No doubt he'll open up a 'Wimpey Bar' on the site.
Cherished' piece of film history lost as Twickenham Film Studios close
It has been at the heart of the film industry for nearly a century. But after playing host to productions from the gems of the silent era to the latest Hollywood blockbusters, Twickenham Film Studios is to close its doors.
Meryl Streep’s portrayal of Margaret Thatcher in The Iron Lady was also fine-tuned at Twickenham, where Phyllida Lloyd, the film’s director, completed her finishing touches in post-production and the studios’ old viewing theatre and wardrobe department were recently used for the film, My Week With Marilyn starring Michelle Williams
By Roya Nikkhah, Arts Correspondent
9:45AM GMT 19 Feb 2012
Administrators have been called in to the heavily indebted business and say there is no hope for it to continue in the film industry. Instead the south west London site is expected to be sold as a potentially lucrative property development.
Along with Pinewood and Shepperton studios, Twickenham, which was due to celebrate its centenary next year, is considered one of the most important filming locations in the country.
A string of celebrated directors have filmed on its three stages, including Lord Attenborough, Roman Polanski and Steven Spielberg, whose recent film adaptation of War Horse was partly filmed there.
Meryl Streep’s portrayal of Margaret Thatcher in The Iron Lady was also fine-tuned at Twickenham, where Phyllida Lloyd, the film’s director, completed her finishing touches in post-production and the studios’ old viewing theatre and wardrobe department were recently used for the film, My Week With Marilyn starring Michelle Williams.
Film and television production at the studios will be wound down in the coming months, before the site is sold.
Twickenham is believed to have struggled to keep pace with rising rents in the area, and to compete with larger studios like Pinewood in Buckinghamshire and 3 Mills in the East End, which have larger stages and more advanced technology.
Gerald Krasner, the administrator handling the unwinding of Twickenham Film Studios Ltd for the restructuring company Begbies Traynor, said: “Twickenham Studios has debts at the moment that it can’t pay, but if we sell the property, everyone will get paid in full.
“It has lost money for a few years now, and the shareholders have already put in substantial monies but they are not prepared to put any more money in. It will not be retained as a film studio, because there is no way of making it pay as a film studio.”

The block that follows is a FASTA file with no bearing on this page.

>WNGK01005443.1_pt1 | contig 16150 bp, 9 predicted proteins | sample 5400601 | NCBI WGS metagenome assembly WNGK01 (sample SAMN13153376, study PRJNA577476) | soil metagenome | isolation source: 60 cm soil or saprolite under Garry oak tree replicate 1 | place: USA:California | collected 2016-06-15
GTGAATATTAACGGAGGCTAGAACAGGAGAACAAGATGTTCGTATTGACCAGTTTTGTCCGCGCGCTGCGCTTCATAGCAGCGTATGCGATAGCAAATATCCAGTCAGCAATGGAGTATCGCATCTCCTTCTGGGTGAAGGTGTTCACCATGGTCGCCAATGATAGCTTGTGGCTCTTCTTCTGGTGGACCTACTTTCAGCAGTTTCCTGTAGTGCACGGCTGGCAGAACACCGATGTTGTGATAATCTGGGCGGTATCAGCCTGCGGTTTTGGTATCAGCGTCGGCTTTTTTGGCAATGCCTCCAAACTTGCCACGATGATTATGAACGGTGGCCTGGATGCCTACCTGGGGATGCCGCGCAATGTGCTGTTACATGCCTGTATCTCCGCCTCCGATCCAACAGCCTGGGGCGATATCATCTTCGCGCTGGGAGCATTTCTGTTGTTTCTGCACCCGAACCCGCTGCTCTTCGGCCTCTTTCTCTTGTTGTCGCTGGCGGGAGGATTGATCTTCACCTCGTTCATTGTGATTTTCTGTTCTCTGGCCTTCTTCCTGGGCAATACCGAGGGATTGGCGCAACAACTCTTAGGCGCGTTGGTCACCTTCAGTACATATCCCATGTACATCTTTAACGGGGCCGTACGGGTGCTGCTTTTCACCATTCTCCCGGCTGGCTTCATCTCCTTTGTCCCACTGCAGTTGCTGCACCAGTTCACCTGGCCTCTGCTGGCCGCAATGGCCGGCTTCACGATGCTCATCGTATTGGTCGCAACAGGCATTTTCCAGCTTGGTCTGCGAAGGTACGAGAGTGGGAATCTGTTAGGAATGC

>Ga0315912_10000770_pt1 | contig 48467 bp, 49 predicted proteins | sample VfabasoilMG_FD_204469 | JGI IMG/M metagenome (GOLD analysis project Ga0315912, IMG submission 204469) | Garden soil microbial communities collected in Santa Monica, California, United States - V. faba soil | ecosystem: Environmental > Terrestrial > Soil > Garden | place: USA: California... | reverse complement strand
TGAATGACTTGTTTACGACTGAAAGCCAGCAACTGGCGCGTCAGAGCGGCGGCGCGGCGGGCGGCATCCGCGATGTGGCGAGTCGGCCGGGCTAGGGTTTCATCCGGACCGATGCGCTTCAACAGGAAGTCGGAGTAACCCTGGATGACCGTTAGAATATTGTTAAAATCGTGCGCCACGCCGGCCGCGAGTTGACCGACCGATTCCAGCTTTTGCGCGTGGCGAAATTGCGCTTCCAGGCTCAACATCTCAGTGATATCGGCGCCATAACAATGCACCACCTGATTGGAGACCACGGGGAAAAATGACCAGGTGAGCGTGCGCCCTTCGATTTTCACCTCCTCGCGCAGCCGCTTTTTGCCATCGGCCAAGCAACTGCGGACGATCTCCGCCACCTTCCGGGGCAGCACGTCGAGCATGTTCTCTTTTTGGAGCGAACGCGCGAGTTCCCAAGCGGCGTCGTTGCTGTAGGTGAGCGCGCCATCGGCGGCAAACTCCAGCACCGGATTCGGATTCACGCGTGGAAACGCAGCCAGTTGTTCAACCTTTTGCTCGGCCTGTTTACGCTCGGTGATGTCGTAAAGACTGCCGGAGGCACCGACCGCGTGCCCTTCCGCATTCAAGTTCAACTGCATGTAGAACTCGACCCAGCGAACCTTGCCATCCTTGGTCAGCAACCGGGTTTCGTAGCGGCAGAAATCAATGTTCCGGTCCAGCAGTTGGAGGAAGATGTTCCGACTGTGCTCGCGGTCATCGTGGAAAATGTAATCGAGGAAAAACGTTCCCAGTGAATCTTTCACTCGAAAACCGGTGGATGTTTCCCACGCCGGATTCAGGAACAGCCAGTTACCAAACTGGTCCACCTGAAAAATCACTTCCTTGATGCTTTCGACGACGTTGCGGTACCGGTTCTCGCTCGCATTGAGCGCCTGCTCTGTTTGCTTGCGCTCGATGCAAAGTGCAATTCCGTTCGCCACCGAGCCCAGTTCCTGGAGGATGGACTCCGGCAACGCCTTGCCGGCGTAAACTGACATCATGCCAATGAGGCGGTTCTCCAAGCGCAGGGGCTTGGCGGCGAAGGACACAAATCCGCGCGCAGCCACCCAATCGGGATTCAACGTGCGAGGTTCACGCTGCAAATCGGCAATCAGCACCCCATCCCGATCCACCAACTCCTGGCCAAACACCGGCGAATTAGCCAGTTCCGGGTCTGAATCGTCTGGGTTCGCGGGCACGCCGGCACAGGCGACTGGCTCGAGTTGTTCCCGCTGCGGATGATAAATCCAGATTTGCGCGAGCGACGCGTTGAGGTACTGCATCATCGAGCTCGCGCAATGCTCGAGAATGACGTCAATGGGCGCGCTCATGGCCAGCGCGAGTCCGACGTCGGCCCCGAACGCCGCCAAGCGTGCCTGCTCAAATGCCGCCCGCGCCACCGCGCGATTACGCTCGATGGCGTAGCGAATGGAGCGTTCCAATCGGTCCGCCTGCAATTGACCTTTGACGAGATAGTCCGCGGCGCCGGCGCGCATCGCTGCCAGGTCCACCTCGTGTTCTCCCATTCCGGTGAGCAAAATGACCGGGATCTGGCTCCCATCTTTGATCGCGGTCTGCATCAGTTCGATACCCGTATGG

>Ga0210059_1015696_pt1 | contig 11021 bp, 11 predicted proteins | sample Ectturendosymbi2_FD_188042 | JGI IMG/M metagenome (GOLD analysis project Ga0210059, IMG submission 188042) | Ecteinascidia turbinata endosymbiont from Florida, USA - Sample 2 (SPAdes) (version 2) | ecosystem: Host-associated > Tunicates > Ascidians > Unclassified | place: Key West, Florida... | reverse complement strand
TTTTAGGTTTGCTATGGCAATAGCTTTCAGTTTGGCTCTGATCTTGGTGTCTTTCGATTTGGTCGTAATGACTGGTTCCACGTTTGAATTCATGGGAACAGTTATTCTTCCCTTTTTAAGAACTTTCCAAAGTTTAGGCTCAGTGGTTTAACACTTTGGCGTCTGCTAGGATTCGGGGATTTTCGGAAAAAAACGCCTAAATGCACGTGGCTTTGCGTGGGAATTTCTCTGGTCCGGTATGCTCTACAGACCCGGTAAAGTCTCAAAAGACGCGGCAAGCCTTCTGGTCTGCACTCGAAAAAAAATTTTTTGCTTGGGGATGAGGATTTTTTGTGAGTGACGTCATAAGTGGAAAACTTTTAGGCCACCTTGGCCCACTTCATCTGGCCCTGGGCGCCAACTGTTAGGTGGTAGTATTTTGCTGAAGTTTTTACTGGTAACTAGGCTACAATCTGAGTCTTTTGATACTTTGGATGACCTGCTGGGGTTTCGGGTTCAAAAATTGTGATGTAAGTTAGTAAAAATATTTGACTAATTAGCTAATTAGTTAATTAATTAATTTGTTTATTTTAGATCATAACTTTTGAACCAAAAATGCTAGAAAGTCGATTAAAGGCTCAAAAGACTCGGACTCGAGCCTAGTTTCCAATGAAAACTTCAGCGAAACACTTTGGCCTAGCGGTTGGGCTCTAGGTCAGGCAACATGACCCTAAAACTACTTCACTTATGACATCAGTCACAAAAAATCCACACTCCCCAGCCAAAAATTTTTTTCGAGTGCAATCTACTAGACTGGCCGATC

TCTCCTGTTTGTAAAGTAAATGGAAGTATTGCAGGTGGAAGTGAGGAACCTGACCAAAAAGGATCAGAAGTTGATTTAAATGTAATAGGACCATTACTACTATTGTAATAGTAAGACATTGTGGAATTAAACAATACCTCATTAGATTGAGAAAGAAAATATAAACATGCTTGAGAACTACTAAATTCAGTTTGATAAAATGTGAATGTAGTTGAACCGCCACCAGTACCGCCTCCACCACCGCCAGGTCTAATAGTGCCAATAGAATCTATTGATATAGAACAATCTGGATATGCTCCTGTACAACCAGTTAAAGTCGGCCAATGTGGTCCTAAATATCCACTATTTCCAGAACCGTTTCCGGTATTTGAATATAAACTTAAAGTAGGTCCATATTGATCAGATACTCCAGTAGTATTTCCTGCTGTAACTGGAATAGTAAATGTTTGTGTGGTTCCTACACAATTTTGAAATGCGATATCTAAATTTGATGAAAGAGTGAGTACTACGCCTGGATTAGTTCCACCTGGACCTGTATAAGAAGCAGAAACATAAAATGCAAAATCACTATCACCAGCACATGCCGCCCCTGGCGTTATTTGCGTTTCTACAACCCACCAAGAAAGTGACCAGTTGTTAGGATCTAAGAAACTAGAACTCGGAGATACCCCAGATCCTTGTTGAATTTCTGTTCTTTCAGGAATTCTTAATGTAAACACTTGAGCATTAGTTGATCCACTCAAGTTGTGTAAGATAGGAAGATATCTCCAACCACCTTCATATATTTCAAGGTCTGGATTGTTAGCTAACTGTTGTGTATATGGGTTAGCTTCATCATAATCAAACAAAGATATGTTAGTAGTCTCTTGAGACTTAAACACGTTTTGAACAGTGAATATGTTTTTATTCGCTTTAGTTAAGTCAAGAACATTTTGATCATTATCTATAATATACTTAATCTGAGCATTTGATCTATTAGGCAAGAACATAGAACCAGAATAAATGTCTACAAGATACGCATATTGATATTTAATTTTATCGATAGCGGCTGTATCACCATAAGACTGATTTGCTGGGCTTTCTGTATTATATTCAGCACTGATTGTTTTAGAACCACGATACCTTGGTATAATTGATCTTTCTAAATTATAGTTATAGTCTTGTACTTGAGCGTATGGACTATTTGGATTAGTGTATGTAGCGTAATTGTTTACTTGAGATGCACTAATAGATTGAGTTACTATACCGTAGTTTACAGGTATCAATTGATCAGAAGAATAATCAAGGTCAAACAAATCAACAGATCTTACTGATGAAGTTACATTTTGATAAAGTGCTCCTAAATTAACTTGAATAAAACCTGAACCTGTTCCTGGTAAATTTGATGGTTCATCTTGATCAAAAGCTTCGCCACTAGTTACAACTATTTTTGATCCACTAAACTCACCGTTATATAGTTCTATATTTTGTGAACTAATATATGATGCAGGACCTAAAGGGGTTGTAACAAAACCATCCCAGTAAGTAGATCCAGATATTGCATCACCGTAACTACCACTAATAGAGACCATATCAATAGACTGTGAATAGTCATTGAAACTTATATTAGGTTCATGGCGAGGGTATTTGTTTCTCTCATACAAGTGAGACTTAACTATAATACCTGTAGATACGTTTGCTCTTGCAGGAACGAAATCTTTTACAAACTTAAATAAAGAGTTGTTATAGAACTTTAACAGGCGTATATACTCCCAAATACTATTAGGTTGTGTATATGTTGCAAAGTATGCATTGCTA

Mr Krasner confirmed that all 17 members of staff at the studios would be made redundant within the next six months. He declined to say how much debt the company owed, or to how many creditors.
The last accounts posted by Twickenham Film Studios Ltd for the year ended March 2011 showed that the company made a loss of more than £400,000.
Although last year saw record levels of overseas investment in British film production, with War Horse, Harry Potter and the Deathly Hallows: Part 2, and Martin Scorsese’s Hugo all filmed here, profits from those blockbuster films are channelled back into the American studios and production companies behind them, like Disney, Warner Brothers and Paramount, and not British film studios, whose running costs and rent are often higher than fees they can command for hire rates.
Originally called St Margaret’s Studios and built on the site of a former ice-rink, Twickenham studios were established in 1913 by Dr Ralph Jupp, the founder of the London Film Company.
The same year, The House of Temperley, a silent film directed by Harold M. Shaw based on a novel by Arthur Conan Doyle, was the first film shot there.
The site was later bought by the British film producer, Julius Hagen, who renamed it the Twickenham Film Studios in 1929.
Among the bill of legendary productions filmed at the site are the Beatles’ films Help and A Hard Day’s Night, Roman Polanski’s Repulsion, Alfie starring Michael Caine and Saturday Night and Sunday Morning directed by Karel Reisz.
The streets of 19th-century Paris were recently recreated at Twickenham for the filming of Bel Ami, based on the novel by Guy de Maupassant and starring Uma Thurman, Kristin Scott Thomas and Robert Pattinson which opens next month.
The film producer Stephen Woolley, who made Absolute Beginners starring David Bowie and Patsy Kensit and Little Voice with Jane Horrocks and Ewan McGregor at Twickenham, said he was “hugely saddened” to learn of its closure.
He said: “Twickenham is a cherished piece of our film history, and I grew up admiring films like A Hard Day’s Night knowing they had an intrinsic connection with that particular studio.
“But it is a sign of modern times and modern film-making, where so many more productions are either shot on location or in much bigger studios with more advanced technology.”
Joseph Bennett, an acclaimed film production designer who created the sets for Jude starring Kate Winslet at Twickenham, said that its closure was “a great shame”.
He said: “Working at Twickenham, you felt as if you were truly part of film history. It had an extraordinary atmosphere, so much more intimate than some of the larger, more corporate modern studios.”
The studios are owned by an overseas company, Shardub Enterprises, registered in the Dutch Antilles.
Its directors are Malek Akkad, an American film producer behind the Halloween horror films franchise, Bruce Grakal, an American lawyer, and Roger Sewell, an accountant.
None was available for comment.
Last edited by theuofc; 04-03-12 at 02:48 AM.
No doubt he'll open up a 'Wimpey Bar' on the site.
A ray of sunshine in the gloom.
I wonder who it is?
Been to most studios but never twickenham. With the 100th anniversary coming up perhaps part of the celebrations could include an open day?. I've been to other events at Pinewood and Bray which have been very well attended although maybe Twickenham is not as suited to such an event.